Cao Dai Temple And Cu Chi Tunnels

Cu Chi Travel Blog

 › entry 70 of 117 › view all entries
Cao Dai temple
While in Saigon, I wanted to visit the Cu Chi tunnels, used by the Viet Cong (Vietnamese Communists) to hide and fight against the Americans during the war. Seen as I had enjoyed the trip with TNK, the company I went to the Mekong with, I booked up with them again, and a full-day tour even included a visit to see a Cao Dai service at the Grand Temple.

I didn't regret the decision, purely on the basis of our guide. Hilariously-named My Thong, aka Slim Jim, had taught English in the Mekong region for about 15 years. Every so often he would pronounce certain ways with an air of nobility, like foreign footballers picking up words with a regional twang. He had obviously been communicating with foreigners for a while as well, seen as he loved dropping in cockney rhyming slang or saying things like, 'have a butchers,' which I haven't heard since I left England.
During the service


First stop was the Cao Dai temple. Cao Daism is an attempt to create a super-religion from existing philosophies of both East and West: from Buddhism, Confucianism, Christianity, Hinduism and Taoism. Founded by Ngo Minh Chieu, who practiced seances to speak to spirits, he was said to receive revelations from Cao Dai (a euphemism for God) in which the tenets of Cao Dai were created. During the Vietnamese-American war, 25-000 members of the Cao Dai army were used to fight the Viet Cong. It is still most prevalent in Vietnam in the Tay Ninh area and Mekong Delta. At the temple, there are four non-compulsory services a day, one of which we were allowed to witness. I, like you, initially thought it sounds a little nuts, but I enjoyed the service, if not for the temple, then for the colours of the temple and those worn by people at prayer.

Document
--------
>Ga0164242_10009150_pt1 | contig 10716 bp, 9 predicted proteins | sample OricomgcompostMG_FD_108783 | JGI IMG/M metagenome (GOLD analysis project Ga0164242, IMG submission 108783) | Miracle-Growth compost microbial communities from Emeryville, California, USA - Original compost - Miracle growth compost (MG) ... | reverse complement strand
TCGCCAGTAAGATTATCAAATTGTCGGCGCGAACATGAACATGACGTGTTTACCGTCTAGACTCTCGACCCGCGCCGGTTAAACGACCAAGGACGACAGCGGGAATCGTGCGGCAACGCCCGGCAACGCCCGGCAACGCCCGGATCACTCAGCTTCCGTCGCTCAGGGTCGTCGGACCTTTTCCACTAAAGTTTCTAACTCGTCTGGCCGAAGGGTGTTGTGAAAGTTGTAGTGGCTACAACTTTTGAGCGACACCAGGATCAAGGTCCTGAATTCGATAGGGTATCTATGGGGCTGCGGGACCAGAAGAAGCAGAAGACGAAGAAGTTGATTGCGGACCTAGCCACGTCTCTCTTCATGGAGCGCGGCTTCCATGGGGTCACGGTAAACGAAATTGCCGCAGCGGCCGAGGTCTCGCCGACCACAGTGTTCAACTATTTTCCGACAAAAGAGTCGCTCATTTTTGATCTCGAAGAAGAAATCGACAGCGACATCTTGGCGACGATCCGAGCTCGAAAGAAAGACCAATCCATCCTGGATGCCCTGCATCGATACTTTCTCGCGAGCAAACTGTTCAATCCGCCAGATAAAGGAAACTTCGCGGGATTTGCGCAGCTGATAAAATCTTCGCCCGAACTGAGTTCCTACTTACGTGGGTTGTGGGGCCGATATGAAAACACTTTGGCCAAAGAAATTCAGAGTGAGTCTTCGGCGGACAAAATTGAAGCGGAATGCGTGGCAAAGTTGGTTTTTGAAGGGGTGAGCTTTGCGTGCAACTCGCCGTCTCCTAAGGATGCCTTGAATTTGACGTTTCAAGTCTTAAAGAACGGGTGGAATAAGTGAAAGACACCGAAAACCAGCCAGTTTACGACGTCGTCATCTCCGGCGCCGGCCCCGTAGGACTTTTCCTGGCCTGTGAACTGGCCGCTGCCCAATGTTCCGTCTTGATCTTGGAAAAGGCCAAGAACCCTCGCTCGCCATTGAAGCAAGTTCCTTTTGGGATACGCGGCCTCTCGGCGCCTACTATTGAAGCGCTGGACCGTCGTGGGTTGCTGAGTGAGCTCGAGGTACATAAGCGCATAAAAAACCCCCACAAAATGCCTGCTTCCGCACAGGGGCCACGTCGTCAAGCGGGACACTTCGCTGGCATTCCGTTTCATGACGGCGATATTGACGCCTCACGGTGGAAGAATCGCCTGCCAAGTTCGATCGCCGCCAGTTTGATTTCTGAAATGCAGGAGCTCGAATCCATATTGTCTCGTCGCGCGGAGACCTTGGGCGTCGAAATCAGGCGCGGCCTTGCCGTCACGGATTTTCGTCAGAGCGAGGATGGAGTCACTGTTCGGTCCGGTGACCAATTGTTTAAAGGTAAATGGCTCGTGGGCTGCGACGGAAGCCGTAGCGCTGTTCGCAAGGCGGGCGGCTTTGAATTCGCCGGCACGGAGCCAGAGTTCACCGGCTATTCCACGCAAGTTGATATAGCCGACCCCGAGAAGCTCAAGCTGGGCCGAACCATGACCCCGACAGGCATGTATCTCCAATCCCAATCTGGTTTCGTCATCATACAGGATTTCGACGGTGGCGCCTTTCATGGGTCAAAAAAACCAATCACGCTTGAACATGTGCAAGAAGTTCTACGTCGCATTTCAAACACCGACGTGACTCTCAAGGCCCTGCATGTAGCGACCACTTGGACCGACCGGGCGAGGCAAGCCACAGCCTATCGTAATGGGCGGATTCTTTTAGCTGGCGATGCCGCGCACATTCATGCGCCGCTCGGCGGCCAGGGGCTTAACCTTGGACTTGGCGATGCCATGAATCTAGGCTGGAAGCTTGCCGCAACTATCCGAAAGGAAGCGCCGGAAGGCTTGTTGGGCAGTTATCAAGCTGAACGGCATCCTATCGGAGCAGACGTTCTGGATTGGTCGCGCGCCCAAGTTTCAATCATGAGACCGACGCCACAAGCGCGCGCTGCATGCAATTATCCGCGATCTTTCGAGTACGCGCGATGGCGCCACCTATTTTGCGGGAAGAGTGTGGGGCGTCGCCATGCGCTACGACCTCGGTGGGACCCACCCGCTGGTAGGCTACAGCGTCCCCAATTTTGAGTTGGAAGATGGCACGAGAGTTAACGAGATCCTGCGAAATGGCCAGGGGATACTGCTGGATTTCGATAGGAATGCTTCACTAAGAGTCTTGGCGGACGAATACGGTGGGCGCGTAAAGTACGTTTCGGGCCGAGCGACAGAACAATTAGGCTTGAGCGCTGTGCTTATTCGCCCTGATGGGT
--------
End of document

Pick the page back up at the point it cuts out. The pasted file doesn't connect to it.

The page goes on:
"I'm never fitting down there"


After lunch we headed back towards Saigon, to the Cu Chi tunnels. The Cu Chi region was pivotal in the defeat of the US during the Vietnamese war. Almost completely devastated by continual bombing and napalming overland, many Viet Cong still survived by digging and hiding in underground tunnel networks, initially built in the war against the French. It was also used to counter attack American forces who were bamboozled completely by the system. Large-scale bombing failed to destroy the networks, gassing the tunnels largely failed and American troops called 'tunnel rats' sent down were often killed by the inhabitants within. Despite the Viet Cong winning the war, only around 6,000 of the 16,000 who hid survived.

Only a small part of the network is open to tourists, and even that has been widened to cater for fat Westerners who come to visit.
A booby trap
Tunnels would have been about half of what we travelled through, to make collapsing from continual bombing less likely. It was still small enough for me - we only travelled about 100m through the pitch-black, scorching hot tunnel and by the time I got out I was relieved to see daylight and breathe fresh air. I couldn't believe it when I heard someone say, "It's not how I thought it would be." Maybe she was expecting sofa beds and cocktails.

In addition, Slim Jim showed us some traps used to cripple Americans and stop them from finding the tunnels. Most were enlargened traps used by Vietnamese for catching tigers or whatever, usually involving a concealed trapdoor with spikes underneath. Very clever, and very gruesome. We were also given the chance to fire some guns used in the war at the shooting range.
A to the K
I'm not too bothered about firing guns, but seen as I probably won't have another chance to fire an AK-47 (and because I looked mad gangster), I gave it a go. You pay for the bullet at about 50p a pop. There were targets, but with no feedback on how you were firing it didn't mean much. I was shocked, however, at how loud they are - even with protective headphones, it still made your ears ring. I couldn't buy one as a souvenir, unfortunately.
Join TravBuddy to leave comments, meet new friends and share travel tips!
Cao Dai temple
Cao Dai temple
During the service
During the service
Im never fitting down there
"I'm never fitting down there"
A booby trap
A booby trap
A to the K
A to the K
Some Cao Dai music
Some Cao Dai music
Before the service
Before the service
Cao Dai temple entrance
Cao Dai temple entrance
Slim Jim showing us the door trap
Slim Jim showing us the 'door trap'
After you.
After you.
Cu Chi Sights & Attractions review
I used TNK for both a tour to the Cu Chi Tunnels and the Mekong Delta and I thought they were reet bo. If this review doesn't make it… read entire review
Cu Chi
photo by: kumikob